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When you're faced with new-job regrets: Should you stay or go?

Expert says a quarter of recently hired workers deal with 'acceptance remorse,' Here's how to handle the situation.

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After working in public relations in Washington, D.C., for many years, Vicky Jaffe wanted to relocate to New England. The prospect of a position as vice president of public affairs for a New Hampshire bank sounded appealing.

So appealing, in fact, that she ignored a "funny feeling" about the job before she accepted the offer.

"During the interview, my future boss said, 'How do you feel about inputting data?' " Ms. Jaffe recalls. "It struck me as odd, but I said, 'I'm happy to be a team player. I'll work on anything.' "

But when she started working, she realized she had made a mistake. "The title was high-level but the job wasn't," she says. "It was terrible. I ended up just doing very mundane things."

That experience put Jaffe in the company of an estimated 25 percent of workers who regret taking a new position within the first year, according to outplacement consultants Challenger, Gray & Christmas. Even Katie Couric hinted in a recent interview with New York magazine that her move from hosting the "Today" show to anchoring the "CBS Evening News" might have been a mistake.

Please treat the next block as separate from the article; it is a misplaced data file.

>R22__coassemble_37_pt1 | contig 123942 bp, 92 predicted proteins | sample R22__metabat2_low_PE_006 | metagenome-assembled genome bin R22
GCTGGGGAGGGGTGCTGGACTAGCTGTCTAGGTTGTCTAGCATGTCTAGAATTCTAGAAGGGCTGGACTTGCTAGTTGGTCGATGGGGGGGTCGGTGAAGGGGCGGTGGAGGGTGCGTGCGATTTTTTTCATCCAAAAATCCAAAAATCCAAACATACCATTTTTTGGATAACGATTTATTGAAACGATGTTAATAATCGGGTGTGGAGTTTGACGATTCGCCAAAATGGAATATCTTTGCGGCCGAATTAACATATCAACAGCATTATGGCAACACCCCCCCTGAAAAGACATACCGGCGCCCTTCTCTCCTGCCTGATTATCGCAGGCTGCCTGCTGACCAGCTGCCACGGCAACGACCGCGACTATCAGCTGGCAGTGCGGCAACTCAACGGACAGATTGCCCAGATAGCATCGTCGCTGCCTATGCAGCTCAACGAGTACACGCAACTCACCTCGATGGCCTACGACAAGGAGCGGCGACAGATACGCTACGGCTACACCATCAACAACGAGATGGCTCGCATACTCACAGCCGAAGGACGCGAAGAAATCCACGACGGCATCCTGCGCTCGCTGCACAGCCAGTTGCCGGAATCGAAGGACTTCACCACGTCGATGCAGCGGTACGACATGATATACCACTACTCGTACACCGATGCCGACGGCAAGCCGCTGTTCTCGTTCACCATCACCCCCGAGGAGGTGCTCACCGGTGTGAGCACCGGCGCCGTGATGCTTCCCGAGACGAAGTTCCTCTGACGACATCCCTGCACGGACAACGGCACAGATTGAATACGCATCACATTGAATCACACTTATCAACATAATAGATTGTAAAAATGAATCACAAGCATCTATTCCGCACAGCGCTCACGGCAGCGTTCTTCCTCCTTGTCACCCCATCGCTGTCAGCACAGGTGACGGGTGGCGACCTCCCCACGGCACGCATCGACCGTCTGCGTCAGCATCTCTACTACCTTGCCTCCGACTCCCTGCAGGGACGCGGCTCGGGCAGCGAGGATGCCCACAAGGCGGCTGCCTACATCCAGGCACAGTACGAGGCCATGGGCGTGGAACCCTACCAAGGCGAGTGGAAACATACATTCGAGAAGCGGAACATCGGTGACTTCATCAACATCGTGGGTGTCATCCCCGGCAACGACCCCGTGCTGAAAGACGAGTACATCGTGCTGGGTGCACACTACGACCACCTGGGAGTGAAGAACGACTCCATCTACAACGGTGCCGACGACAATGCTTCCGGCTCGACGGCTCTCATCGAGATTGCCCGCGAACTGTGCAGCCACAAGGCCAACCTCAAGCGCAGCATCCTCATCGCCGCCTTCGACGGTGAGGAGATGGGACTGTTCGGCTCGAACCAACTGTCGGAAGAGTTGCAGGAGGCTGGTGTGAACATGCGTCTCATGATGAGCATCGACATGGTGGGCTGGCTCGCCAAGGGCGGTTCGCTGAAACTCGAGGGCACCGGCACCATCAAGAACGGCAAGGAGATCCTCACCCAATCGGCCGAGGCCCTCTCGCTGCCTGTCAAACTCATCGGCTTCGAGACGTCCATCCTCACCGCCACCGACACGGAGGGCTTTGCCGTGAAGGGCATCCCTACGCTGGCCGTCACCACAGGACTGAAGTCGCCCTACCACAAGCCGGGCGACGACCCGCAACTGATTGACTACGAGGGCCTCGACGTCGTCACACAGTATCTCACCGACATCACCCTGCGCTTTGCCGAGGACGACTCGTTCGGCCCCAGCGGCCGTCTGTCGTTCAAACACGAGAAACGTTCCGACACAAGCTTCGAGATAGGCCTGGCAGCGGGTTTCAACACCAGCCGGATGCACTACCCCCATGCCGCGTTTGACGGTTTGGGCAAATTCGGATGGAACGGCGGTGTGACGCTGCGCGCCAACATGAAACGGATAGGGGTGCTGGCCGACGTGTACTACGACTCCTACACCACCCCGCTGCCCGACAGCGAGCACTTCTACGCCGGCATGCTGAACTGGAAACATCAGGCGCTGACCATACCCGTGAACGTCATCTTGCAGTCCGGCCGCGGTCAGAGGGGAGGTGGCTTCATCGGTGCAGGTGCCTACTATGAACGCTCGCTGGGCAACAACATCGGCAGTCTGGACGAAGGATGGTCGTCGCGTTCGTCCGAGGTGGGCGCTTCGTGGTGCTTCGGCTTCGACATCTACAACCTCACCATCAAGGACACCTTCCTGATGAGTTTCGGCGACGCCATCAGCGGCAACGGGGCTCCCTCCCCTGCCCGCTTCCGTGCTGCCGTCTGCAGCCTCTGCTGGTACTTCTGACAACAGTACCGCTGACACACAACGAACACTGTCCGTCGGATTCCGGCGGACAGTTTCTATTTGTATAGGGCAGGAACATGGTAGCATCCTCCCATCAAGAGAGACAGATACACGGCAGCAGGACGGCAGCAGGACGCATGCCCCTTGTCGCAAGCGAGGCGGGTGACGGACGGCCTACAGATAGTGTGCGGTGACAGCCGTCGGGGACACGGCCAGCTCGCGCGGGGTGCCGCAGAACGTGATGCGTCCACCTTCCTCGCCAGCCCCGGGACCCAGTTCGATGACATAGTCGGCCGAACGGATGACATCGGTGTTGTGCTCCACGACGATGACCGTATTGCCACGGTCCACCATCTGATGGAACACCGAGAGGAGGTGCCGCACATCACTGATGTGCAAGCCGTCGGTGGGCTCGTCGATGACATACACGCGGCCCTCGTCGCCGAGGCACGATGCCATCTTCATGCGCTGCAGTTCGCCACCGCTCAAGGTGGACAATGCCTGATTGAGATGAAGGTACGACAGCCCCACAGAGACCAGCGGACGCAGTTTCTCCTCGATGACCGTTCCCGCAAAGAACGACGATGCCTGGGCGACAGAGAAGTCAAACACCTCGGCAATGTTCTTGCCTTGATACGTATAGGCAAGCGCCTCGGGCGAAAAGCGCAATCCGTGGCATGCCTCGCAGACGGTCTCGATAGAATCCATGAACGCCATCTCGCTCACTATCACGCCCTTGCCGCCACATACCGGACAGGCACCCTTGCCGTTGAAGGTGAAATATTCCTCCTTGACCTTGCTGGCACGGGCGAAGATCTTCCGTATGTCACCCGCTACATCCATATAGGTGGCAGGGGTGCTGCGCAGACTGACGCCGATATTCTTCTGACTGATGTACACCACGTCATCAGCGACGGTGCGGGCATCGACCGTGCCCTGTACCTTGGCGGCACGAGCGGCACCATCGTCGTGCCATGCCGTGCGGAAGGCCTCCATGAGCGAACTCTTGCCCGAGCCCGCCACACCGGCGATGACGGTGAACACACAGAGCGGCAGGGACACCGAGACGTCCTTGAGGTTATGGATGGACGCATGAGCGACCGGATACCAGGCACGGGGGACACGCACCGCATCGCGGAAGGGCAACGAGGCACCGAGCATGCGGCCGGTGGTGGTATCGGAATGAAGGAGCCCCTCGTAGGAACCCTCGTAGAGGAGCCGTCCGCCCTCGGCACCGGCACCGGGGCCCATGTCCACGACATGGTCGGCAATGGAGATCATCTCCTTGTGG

With so many newly hired workers singing the "uh-oh" blues, more employers and job counselors want to help prospective employees avoid "acceptance remorse."

Sometimes a new employee's initial misgivings are simply part of the transition. "It is natural to have second thoughts in the first month or two of any new job," says CEO John Challenger. "Any type of major change elicits such thoughts, whether it is taking a new job, moving into a new house, or buying a new car."

But if feelings of regret persist after six months, he suggests discussing the situation with a supervisor. He also encourages "in-depth soul-searching about what matters most to you in a job and then listing where your current job succeeds and fails at meeting your expectations." If the gap between pluses and minuses is significant, the job may be impossible to salvage.


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